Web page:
On January 1st, MSHA began full enforcement of its revised “workplace examination” rule (30 CFR 56/57.18002) for employers and contractors working at metal and nonmetal mines. This rule applies at cement plants, quarries and sand pits, as well as more traditional mine sites such as metal and coal mines. The rule applies not only to the operators of these facilities, but also to contractors and subcontractors and even some vendors providing construction, electrical and mechanical services on-site.
Join us on February 20th to find out the revised documentation requirements, who can qualify as a “competent person” to conduct the exams, what actions are required when hazardous conditions are identified or an imminent danger is present, and how MSHA intends to enforce the new rule. The presentation will also cover personal civil and criminal liability under the Mine Act for individuals who perform and document the workplace exams.
- The differences between the original rule, the 2018 Trump version that was rejected by the court in 2019, and the final version now in effect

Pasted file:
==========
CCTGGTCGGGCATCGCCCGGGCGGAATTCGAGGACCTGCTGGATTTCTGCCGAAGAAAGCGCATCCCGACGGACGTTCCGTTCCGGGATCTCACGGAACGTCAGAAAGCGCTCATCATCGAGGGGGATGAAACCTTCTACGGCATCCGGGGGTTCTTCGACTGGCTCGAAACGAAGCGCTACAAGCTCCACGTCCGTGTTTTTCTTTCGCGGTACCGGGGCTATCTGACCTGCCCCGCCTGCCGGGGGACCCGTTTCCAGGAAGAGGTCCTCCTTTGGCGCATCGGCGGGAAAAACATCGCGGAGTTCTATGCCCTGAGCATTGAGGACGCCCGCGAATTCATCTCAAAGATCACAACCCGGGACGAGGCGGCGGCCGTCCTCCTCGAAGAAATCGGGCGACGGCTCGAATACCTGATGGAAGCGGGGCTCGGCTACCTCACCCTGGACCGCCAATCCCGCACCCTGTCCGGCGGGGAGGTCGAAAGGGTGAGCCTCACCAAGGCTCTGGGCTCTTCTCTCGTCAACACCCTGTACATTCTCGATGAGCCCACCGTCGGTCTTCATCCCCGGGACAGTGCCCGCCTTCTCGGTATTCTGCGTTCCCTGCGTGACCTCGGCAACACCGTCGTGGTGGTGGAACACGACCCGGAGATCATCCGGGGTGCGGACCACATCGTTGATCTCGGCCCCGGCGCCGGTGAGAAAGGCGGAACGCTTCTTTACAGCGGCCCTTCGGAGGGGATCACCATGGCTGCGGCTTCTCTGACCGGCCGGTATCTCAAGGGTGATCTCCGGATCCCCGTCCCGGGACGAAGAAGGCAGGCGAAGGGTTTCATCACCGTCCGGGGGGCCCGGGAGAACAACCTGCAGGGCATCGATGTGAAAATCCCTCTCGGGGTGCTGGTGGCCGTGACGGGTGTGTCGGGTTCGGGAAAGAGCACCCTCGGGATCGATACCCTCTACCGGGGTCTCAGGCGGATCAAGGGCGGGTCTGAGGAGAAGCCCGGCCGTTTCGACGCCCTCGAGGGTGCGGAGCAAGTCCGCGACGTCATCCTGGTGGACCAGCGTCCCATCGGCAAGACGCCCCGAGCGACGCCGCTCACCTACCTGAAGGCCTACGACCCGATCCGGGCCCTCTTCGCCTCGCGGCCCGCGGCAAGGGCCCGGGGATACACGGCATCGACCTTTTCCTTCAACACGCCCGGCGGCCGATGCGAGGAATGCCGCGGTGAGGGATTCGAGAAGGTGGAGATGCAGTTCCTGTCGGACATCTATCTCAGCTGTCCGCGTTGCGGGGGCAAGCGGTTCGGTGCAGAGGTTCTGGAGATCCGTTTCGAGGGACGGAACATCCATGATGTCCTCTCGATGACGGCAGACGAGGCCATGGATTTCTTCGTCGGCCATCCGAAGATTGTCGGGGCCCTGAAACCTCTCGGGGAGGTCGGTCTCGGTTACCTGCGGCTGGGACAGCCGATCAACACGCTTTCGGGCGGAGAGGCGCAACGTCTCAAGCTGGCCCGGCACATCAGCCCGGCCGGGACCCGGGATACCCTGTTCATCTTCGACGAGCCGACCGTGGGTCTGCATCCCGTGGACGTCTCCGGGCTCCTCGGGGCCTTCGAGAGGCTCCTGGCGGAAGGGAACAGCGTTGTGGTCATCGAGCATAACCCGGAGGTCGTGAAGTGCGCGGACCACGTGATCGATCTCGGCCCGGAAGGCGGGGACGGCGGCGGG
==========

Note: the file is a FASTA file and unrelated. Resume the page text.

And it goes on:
- How MSHA expects workplace examinations to be documented, and how long mine operators and contractors must retain the records
- What the consequences are for employers if an exam is done “inadequately” and how MSHA can “double dip” on citations
- Who can serve as a “competent person” to conduct the examinations each shift, and what personal legal consequences can arise for the examiners
- When examinations must be performed, what information must be communicated to miners and contractors, and how MSHA can use the information in enforcement under the Mine Act’s strict liability provisions